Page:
Regular readers of this blog know that I had my doubts about the 0.5% economic growth for 2014, as forecasted by the Dutch Central Planning Bureau. I summarized my doubts in an article, of which I print some snippets here:
There should be little doubt that the economic crisis in The Netherlands is not over yet.
The large companies and multinationals desperately try to keep their profits and yields-per-share at level, by drastically cutting costs, getting rid of excess personnel by the thousands and pampering their shareholders; a.o. through stock buy-back programs and bonus dividend payments. The national and local governments do the same, to stay within their strongly diminished budgets.
Stories about mass lay-offs and wage restraints / reductions at large companies and the government appear in the newspapers almost every day. Real success stories are very hard to find.
At the same time, the crisis in Small and Medium Enterprise is still palpable. Tens of thousands of small and larger stores, companies and freelancers are clinging on to life by the skin of their teeth, while thousands of others simply default.
Hundreds of thousands of workers don’t see their wages increase at all and sometimes even decrease, in spite of the fact that (85% government-driven) inflation is eating away their purchase power. The whole situation in the Dutch economy has written the word DEFLATION all over it.
Today, the European Commission printed its outlook for Europe and there was indeed little optimism in it.
The European economy has started growing again in the second quarter of this year. Over the past months, there have been encouraging signs that the economic recovery will continue.
Growth in the second half of 2013 is forecast at 0.5 % compared to the same period 2012 in the EU. On an annual basis, GDP is expected to remain unchanged in the EU and to contract by 0.4 % in the eurozone in 2013. But looking ahead, growth is forecast to gradually gather pace, hitting 1.4 % in the EU and 1.1 % in the eurozone in 2014 (1.9 % and 1.7 % in 2015).
However, the aggregate figures mask substantial differences across EU member countries.
Domestic demand is set to gradually become the main engine of growth in Europe. This also against the background of a weakened outlook for emerging market economies.
Olli Rehn, Commission Vice-President for Economic and Monetary Affairs and the Euro: "There are increasing signs that the European economy has reached a turning point. The fiscal consolidation and structural reforms undertaken in Europe have created the basis for recovery. But it is too early to declare victory: unemployment remains at unacceptably high levels. That’s why we must continue working to modernise the European economy, for sustainable growth and job creation."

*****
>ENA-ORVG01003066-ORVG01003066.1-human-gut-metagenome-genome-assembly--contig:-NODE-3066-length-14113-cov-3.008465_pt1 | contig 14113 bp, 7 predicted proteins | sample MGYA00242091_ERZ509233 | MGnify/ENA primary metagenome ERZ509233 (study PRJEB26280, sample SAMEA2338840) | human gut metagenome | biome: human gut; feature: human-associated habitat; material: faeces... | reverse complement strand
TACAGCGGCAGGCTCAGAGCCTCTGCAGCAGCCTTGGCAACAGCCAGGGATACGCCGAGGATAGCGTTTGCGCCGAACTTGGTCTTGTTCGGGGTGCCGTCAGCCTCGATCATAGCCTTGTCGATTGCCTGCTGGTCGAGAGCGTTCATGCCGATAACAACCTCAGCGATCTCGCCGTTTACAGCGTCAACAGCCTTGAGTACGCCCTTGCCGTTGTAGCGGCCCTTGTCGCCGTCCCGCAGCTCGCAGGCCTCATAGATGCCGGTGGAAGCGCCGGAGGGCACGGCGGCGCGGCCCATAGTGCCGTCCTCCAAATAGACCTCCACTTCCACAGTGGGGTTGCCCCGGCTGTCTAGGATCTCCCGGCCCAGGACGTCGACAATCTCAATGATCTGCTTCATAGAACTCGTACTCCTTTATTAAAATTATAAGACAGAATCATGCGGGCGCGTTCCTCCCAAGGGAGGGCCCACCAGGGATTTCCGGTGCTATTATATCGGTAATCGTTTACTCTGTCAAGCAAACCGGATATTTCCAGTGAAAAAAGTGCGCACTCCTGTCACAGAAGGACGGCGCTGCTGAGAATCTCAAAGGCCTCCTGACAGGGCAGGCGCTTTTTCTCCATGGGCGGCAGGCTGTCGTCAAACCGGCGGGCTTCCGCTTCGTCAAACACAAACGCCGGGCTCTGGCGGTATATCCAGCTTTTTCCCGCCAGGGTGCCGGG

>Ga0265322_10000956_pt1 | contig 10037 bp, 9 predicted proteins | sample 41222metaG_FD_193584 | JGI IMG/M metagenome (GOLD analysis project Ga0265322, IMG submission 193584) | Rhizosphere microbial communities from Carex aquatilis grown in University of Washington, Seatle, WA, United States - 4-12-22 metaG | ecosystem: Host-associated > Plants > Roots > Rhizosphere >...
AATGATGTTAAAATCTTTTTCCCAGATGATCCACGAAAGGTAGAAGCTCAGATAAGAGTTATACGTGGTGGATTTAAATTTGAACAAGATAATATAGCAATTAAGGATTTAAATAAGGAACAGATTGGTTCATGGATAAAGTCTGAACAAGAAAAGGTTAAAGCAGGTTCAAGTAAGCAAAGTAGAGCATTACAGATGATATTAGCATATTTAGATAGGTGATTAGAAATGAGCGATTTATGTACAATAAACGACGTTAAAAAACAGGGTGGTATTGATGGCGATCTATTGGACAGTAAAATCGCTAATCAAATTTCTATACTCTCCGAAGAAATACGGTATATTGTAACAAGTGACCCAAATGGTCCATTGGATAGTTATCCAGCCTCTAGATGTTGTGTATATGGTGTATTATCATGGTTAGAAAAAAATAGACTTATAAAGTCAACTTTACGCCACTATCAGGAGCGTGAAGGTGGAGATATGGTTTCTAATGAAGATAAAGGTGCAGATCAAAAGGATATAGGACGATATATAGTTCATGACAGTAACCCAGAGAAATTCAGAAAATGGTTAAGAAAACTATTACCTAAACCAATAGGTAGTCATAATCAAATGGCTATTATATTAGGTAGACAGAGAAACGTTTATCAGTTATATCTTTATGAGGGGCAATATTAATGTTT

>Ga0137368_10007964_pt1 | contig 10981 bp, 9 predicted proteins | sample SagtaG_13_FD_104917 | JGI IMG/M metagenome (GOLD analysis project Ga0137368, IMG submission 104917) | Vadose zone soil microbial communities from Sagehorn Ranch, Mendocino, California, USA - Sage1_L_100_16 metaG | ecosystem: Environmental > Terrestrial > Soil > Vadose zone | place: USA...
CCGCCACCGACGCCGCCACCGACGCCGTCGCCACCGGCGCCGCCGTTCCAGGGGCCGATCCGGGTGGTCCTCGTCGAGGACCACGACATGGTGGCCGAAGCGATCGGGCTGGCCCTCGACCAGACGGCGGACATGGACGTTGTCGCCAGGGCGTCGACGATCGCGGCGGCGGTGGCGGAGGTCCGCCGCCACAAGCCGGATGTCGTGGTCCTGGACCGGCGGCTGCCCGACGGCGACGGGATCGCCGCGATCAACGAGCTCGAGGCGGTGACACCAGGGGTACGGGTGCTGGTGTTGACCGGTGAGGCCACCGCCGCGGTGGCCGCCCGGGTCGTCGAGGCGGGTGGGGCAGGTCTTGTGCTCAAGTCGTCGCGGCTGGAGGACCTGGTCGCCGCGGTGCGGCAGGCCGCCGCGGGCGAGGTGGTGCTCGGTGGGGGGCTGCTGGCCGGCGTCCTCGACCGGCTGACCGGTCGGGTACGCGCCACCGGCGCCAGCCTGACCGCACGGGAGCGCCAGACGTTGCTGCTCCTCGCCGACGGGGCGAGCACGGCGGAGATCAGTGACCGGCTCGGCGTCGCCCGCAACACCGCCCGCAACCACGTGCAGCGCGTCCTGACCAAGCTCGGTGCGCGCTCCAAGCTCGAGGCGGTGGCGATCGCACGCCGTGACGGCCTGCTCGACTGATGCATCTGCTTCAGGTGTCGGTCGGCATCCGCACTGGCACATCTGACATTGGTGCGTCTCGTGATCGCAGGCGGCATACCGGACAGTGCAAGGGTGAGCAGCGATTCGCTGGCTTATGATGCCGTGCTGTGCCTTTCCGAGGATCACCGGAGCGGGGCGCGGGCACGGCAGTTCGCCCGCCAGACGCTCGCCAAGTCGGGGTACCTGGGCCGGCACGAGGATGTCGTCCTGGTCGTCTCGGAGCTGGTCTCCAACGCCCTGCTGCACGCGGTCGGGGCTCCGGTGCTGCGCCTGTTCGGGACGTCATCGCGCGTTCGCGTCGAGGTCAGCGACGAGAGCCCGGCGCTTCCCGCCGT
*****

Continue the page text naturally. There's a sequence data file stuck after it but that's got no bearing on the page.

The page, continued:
Since labour market developments typically lag behind GDP growth by half a year or more, the recovery of economic activity is expected to translate only gradually into job creation. This year, unemployment has remained very high in some countries and employment has continued to decline. However, recent months have seen labour-market conditions start to stabilise.
The outlook is for a modest decline in unemployment towards 10.7 % in the EU and 11.8 % in the eurozone by 2015. But national differences remain very wide, with unemployment ratios ranging from around 5 % to 27 % this year.
Subdued consumer-price inflation is expected to prevail throughout the forecast period. Inflation in the eurozone is expected to be 1.5 % in both 2013 and 2014. In the EU the outlook is for 1.7 % and 1.6 %, respectively.
The reduction in general government deficits is set to continue. In 2013, fiscal deficits are projected to fall to 3.5 % of GDP in the EU and 3.1 % in the eurozone. In line with the projections for deficits and growth, debt-to-GDP ratios are still rising and expected to peak in 2014, at around 90 % in the EU and almost 96 % in the eurozone.
Domestic demand is expected to remain weak in the remainder of 2013, as budget consolidation, pension cuts and negative wealth effects, predominantly emanating from the housing market, continue to pose a drag on the economy. The resulting negative real disposable income developments coupled with deleveraging pressures weigh on Dutch economic performance quite significantly, despite a positive contribution from net exports.